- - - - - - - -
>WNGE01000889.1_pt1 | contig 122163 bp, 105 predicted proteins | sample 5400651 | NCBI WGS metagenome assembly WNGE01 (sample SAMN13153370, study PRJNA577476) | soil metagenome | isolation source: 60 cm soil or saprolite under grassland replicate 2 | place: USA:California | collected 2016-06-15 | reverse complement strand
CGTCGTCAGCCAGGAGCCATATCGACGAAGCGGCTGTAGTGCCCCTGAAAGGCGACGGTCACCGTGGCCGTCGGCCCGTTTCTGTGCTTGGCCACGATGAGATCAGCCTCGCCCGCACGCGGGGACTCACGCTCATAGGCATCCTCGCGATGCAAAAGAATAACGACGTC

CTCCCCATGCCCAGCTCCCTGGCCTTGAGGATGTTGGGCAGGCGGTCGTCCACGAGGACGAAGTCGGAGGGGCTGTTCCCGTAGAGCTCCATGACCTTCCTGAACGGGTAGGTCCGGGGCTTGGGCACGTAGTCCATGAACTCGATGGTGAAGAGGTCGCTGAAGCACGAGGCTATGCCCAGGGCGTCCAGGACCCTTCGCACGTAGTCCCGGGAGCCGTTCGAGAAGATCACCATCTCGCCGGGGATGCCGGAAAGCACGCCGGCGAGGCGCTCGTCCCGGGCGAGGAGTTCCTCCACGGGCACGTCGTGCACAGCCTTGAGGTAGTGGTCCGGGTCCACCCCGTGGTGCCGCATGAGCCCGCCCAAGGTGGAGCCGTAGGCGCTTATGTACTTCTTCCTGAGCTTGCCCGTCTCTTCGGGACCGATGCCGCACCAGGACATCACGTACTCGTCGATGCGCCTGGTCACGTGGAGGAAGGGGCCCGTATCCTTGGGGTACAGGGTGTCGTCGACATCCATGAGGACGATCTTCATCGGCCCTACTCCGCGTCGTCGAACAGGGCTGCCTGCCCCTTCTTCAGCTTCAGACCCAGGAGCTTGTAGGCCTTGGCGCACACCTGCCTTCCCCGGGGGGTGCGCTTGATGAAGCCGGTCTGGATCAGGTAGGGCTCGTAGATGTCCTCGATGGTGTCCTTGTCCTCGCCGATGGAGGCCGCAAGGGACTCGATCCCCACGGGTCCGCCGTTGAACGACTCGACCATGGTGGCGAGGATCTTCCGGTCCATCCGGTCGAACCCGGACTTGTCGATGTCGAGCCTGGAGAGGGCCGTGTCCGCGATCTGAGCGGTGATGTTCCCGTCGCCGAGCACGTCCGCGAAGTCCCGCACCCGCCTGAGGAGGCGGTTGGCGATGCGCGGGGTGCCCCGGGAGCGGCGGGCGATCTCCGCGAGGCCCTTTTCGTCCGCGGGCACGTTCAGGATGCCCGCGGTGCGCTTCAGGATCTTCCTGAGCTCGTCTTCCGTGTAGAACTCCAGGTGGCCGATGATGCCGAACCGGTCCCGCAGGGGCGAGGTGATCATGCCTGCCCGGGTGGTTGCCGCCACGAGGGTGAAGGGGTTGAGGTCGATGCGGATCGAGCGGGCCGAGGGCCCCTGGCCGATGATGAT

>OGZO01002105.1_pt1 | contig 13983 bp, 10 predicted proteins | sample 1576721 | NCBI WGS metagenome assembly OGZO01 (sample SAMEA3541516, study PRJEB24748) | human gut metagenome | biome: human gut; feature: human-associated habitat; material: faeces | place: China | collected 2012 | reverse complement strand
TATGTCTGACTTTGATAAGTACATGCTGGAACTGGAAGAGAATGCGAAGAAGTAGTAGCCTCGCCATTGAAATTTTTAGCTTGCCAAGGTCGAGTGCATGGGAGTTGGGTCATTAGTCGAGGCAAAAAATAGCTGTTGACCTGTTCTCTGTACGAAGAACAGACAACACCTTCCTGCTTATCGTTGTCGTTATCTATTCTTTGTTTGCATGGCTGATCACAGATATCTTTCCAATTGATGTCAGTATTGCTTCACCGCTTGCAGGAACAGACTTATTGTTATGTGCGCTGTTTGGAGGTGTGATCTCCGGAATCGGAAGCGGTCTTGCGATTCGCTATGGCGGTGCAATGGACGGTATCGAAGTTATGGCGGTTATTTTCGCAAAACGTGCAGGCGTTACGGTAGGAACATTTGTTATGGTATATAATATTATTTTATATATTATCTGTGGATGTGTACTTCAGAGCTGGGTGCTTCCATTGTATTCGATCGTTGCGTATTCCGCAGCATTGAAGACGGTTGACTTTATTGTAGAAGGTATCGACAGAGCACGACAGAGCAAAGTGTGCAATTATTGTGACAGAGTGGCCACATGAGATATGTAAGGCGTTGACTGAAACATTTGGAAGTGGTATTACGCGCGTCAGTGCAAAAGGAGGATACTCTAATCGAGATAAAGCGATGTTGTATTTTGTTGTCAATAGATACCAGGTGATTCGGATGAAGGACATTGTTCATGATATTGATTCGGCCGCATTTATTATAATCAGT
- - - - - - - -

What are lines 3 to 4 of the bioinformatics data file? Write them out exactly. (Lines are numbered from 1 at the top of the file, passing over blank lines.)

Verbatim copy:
CTCCCCATGCCCAGCTCCCTGGCCTTGAGGATGTTGGGCAGGCGGTCGTCCACGAGGACGAAGTCGGAGGGGCTGTTCCCGTAGAGCTCCATGACCTTCCTGAACGGGTAGGTCCGGGGCTTGGGCACGTAGTCCATGAACTCGATGGTGAAGAGGTCGCTGAAGCACGAGGCTATGCCCAGGGCGTCCAGGACCCTTCGCACGTAGTCCCGGGAGCCGTTCGAGAAGATCACCATCTCGCCGGGGATGCCGGAAAGCACGCCGGCGAGGCGCTCGTCCCGGGCGAGGAGTTCCTCCACGGGCACGTCGTGCACAGCCTTGAGGTAGTGGTCCGGGTCCACCCCGTGGTGCCGCATGAGCCCGCCCAAGGTGGAGCCGTAGGCGCTTATGTACTTCTTCCTGAGCTTGCCCGTCTCTTCGGGACCGATGCCGCACCAGGACATCACGTACTCGTCGATGCGCCTGGTCACGTGGAGGAAGGGGCCCGTATCCTTGGGGTACAGGGTGTCGTCGACATCCATGAGGACGATCTTCATCGGCCCTACTCCGCGTCGTCGAACAGGGCTGCCTGCCCCTTCTTCAGCTTCAGACCCAGGAGCTTGTAGGCCTTGGCGCACACCTGCCTTCCCCGGGGGGTGCGCTTGATGAAGCCGGTCTGGATCAGGTAGGGCTCGTAGATGTCCTCGATGGTGTCCTTGTCCTCGCCGATGGAGGCCGCAAGGGACTCGATCCCCACGGGTCCGCCGTTGAACGACTCGACCATGGTGGCGAGGATCTTCCGGTCCATCCGGTCGAACCCGGACTTGTCGATGTCGAGCCTGGAGAGGGCCGTGTCCGCGATCTGAGCGGTGATGTTCCCGTCGCCGAGCACGTCCGCGAAGTCCCGCACCCGCCTGAGGAGGCGGTTGGCGATGCGCGGGGTGCCCCGGGAGCGGCGGGCGATCTCCGCGAGGCCCTTTTCGTCCGCGGGCACGTTCAGGATGCCCGCGGTGCGCTTCAGGATCTTCCTGAGCTCGTCTTCCGTGTAGAACTCCAGGTGGCCGATGATGCCGAACCGGTCCCGCAGGGGCGAGGTGATCATGCCTGCCCGGGTGGTTGCCGCCACGAGGGTGAAGGGGTTGAGGTCGATGCGGATCGAGCGGGCCGAGGGCCCCTGGCCGATGATGAT

>OGZO01002105.1_pt1 | contig 13983 bp, 10 predicted proteins | sample 1576721 | NCBI WGS metagenome assembly OGZO01 (sample SAMEA3541516, study PRJEB24748) | human gut metagenome | biome: human gut; feature: human-associated habitat; material: faeces | place: China | collected 2012 | reverse complement strand